It’s time for the next stage. Electric off-road bikes have graduated from the novelty category and are ready to go mainstream. The Zero FX is proof. Until now, electric motorcycles have been the brunt of jokes, rolled eyes and even suspicion. They didn’t have the power or the range to be taken seriously, so suspension, handling and all the yardsticks we usually use to evaluate dirt bikes were irrelevant.  But now it’s a new game. Brace yourself for some hard facts: The Zero FX is faster than a 250 gasoline-powered dirt bike, either four-stroke or two-stroke, and is encroaching on 450 territory.  As far a range goes, it’s not that different from a bike with a small MX tank.
Zero is a Silicon Valley company that started making dirt bikes about six years ago. At first, the bikes were slow, expensive and fragile. But you have to start somewhere. Very quickly, the company started devoting most of its development resources to a street model—that’s where the market was, that’s where the money was. So as Zero grew, the dirt models were slow to benefit from advancements in performance and range.  Now, the FX dual-sport bike is finally harvesting the fruit of that development.
                To get our terms and designations straight, you should understand that the company’s DS model is actually a pure street bike. The FX is meant to be an off-road bike that just happens to be street legal. After all, with electric power, there are to emission hurtles to clear for EPA approval. A dual-sport bike just has to have DOT lights, mirrors and equipment, and that makes the task much easier. Zero does have a pure dirt model, too, but its sells for the same price. The FX is billed as an urban assault vehicle, for pealing out of the driveway and riding in the neighborhood dirt sections that would normally attract the ire of the noise-hating ladies bridge club. The Zero makes no sound at all, aside from the crunching of leaves.
       We rode the ZF5.7, which is the model with the biggest power supply. Zero designed the batteries to be modular, so they can be plugged in like horses on the Pony Express. The bad news is the batteries are very, very expensive, so it’s impractical to do that. In our experience, the charge lasts about 30 minutes of hard riding, or over an hour of donking around. It’s all about how hard you twist it. There are two modes, “sport” and “economy,” in case you can’t trust yourself to stay at half throttle. Once you suck the battery dry, it takes about three hours to charge, via a standard 110 outlet. You don’t need an external charger, but one is available that cuts the charge time in half.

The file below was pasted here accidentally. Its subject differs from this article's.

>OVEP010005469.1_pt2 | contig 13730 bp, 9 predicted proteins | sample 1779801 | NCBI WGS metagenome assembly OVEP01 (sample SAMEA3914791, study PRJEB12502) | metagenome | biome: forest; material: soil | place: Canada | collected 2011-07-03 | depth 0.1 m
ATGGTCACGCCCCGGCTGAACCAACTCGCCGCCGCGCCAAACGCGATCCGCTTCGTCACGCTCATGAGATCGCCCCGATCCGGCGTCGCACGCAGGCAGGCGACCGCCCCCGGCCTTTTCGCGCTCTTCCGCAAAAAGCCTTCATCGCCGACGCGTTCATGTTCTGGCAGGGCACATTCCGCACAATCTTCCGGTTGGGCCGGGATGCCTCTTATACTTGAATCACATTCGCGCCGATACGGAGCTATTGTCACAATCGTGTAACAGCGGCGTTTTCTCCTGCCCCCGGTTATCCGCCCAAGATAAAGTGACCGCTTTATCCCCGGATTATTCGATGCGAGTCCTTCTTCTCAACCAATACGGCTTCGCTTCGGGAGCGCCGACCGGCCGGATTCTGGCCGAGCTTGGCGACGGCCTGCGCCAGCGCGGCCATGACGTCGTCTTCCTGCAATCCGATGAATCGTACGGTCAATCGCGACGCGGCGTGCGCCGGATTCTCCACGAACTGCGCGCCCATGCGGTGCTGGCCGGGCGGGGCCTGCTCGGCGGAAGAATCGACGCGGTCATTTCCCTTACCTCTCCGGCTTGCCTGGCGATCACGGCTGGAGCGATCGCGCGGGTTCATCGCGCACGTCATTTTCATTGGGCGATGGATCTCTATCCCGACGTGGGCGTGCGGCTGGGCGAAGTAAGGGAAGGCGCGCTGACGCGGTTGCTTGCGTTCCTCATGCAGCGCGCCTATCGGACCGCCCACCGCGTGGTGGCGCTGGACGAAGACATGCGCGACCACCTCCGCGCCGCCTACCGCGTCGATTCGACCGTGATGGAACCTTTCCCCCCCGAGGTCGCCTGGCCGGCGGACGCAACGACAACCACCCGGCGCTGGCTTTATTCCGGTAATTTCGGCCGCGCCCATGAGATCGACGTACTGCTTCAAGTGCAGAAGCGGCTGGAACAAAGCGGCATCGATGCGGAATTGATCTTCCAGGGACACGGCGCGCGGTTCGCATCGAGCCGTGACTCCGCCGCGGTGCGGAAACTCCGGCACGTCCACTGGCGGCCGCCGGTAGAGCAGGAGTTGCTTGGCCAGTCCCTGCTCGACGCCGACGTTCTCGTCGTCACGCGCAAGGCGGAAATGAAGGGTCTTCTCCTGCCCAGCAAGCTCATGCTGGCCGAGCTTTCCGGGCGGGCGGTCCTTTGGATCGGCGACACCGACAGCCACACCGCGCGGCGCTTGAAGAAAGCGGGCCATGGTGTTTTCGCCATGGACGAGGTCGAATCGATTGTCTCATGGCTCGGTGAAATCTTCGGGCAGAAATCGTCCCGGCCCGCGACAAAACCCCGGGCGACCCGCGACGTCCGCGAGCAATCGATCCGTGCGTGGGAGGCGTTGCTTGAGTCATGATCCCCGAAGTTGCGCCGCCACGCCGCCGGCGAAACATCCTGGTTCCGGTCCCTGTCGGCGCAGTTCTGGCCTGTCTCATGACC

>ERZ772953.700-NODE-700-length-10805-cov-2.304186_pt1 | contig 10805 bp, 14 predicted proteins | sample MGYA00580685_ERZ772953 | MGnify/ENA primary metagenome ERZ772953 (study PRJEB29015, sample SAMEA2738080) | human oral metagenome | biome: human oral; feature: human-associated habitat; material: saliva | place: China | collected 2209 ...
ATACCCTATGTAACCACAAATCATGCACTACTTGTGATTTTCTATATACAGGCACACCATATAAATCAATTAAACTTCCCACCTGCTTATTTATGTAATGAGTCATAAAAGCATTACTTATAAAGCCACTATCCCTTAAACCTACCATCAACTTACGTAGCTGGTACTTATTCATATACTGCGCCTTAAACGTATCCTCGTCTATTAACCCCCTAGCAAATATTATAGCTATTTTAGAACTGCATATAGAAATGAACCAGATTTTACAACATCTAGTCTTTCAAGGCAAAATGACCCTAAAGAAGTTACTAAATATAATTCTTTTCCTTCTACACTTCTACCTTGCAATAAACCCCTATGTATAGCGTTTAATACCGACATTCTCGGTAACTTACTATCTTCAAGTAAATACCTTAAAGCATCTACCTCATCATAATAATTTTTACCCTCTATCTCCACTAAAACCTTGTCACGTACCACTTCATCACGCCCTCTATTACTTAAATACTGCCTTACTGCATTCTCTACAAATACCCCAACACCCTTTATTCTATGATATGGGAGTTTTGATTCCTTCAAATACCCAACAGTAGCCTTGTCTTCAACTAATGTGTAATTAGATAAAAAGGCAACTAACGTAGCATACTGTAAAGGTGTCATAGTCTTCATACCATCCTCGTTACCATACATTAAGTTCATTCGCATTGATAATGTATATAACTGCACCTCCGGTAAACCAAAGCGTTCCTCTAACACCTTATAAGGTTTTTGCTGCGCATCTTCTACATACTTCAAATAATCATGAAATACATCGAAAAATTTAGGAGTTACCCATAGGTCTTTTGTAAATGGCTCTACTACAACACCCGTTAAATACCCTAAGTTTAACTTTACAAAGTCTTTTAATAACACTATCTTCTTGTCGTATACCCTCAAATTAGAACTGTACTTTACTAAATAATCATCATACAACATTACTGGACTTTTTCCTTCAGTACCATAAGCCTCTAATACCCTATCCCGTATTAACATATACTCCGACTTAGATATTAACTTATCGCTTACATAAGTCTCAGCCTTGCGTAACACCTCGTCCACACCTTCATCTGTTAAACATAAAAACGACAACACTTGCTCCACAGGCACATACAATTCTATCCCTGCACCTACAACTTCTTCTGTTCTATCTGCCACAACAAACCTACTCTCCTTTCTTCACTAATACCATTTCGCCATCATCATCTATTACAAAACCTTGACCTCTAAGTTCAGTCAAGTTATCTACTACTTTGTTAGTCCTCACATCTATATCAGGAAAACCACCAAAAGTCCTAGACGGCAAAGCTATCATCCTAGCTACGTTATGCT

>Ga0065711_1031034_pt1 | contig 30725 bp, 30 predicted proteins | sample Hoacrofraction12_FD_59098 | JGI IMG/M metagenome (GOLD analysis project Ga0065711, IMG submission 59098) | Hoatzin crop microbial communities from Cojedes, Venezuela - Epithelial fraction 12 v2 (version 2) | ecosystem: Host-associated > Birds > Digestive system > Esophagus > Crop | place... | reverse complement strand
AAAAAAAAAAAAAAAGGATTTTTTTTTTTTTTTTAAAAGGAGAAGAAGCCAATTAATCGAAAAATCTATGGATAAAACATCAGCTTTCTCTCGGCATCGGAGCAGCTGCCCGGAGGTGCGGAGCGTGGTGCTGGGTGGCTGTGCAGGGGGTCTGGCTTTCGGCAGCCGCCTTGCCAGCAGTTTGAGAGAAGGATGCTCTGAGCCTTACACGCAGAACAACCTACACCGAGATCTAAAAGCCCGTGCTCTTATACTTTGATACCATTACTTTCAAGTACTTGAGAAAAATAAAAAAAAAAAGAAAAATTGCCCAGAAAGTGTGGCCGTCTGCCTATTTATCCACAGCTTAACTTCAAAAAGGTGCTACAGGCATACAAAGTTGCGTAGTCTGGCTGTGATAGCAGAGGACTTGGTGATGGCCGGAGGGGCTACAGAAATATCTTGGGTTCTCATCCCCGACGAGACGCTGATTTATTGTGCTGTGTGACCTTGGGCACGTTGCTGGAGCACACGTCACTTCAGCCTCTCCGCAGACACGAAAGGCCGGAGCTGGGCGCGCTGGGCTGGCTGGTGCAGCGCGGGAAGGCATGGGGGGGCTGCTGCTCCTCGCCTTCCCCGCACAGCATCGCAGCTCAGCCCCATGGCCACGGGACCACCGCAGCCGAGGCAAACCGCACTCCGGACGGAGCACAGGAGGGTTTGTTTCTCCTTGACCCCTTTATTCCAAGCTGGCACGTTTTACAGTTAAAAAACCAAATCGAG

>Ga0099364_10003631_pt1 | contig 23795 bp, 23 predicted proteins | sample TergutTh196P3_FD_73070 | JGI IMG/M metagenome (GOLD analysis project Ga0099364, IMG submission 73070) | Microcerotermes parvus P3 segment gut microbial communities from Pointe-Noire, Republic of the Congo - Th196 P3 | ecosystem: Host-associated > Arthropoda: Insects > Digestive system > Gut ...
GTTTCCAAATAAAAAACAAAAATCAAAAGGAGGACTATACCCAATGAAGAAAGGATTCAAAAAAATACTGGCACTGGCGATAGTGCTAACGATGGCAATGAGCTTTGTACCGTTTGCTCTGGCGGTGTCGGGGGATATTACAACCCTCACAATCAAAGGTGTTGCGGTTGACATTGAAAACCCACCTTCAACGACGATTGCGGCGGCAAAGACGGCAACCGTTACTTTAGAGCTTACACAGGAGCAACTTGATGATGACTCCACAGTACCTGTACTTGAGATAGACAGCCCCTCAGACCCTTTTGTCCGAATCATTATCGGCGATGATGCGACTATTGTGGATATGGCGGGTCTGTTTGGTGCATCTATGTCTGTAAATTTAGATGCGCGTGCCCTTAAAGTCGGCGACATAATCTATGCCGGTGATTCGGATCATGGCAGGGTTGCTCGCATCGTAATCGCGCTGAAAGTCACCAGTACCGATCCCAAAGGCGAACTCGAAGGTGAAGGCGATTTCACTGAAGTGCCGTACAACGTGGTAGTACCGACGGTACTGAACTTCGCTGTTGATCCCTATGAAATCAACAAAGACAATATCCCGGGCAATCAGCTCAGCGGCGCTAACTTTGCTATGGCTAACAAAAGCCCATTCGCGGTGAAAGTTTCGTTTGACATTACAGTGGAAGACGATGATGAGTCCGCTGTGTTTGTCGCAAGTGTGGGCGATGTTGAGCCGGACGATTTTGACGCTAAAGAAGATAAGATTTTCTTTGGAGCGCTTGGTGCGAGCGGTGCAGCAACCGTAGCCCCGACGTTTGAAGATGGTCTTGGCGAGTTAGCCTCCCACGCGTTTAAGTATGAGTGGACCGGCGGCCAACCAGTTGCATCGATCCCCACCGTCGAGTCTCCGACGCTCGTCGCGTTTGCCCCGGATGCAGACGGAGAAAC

Stealth black and super quiet. The Zero is the ultimate neighborhood assault weapon.

                We mean it when we say the FX is faster than a 250. It flies. There are no gears to slow down the acceleration process, either.  We drag-raced it against everything we could find. It doesn’t launch as well as something with a manual clutch, but it pulls really hard all the way up to a top speed of almost 90 mph. A 450cc motocrosser will get the jump, but then the FX stays within two bike lengths. On top, the Zero might regain it all, depending on the 450’s gearing.
                After the initial surprise of the Zero’s performance, we switched to Economy mode and never went back to Sport.  We didn’t want any more. Zero has cleared the biggest hurtle that electric motorcycles face. It has all the performance that it needs, and even the range is acceptable for its neighborhood trail mission. Now, what remains are the traditional problems: chassis, suspension handling and all that stuff that we normally test. Earlier Zero test bikes didn’t get that far into the evaluation process.  And not surprisingly, those areas still need work. The FX is basically a bundle of batteries and electrical components with two wheels hastily attached. The suspension and drive train are crude. In order to get its noise level to nothing, it uses a belt instead of a drive chain. That’s fine for the street, but it can’t deal with jumps or mud. It skips when it gets dirty and will fall off when it takes a sudden hit. For this reason, the MX version has a chain. The FX’s suspension is much better than it was on the earlier models with mountain bike components, but it’s still pretty bad. The rear shock, in particular, is little more than a spring with 9 inches of wheel travel. Zero offers an optional Fox shock, but don’t expect miracles. It’s also a very heavy motorcycle, weighing 275 pounds with a full tank of electricity.
                You would think that with the power output where it is, solving these problems would be cake—there are lots of people who know how to make bikes that handle. But it might not be so easy. Just as two-stroke and four-stroke engines make for very different feels, electric motors have their own characteristics. Traction is very elusive for the FX. Even though Zero has figured out how to make the throttle work somewhat like it should, the rear wheel still breaks loose like an overpowered RC car. Perhaps that will be the next challenge. Traction control isn’t that far off, even for gasoline powered motorcycles. It might even be easier for a machine like the Zero.
                For now, the FX is a wonderful addition to a garage full of gasoline-powered motorcycles, provided you’re wealthy enough to spend $11,990 on something that you previously didn’t know you needed. It’s not a replacement for the smoking, noisy machines that we love. Not yet. That day still hasn’t arrived. The Zero simply shows us that it won’t be so bad if or when it comes.
We made Pete Murray splash the Zero through water until we were satisfied that sparks wouldn’t fly out of his ears.
We tested the ZF5.7, which has a double-dose of battery power. The ZF2.8 has less power, less range and sells for $2500 less.

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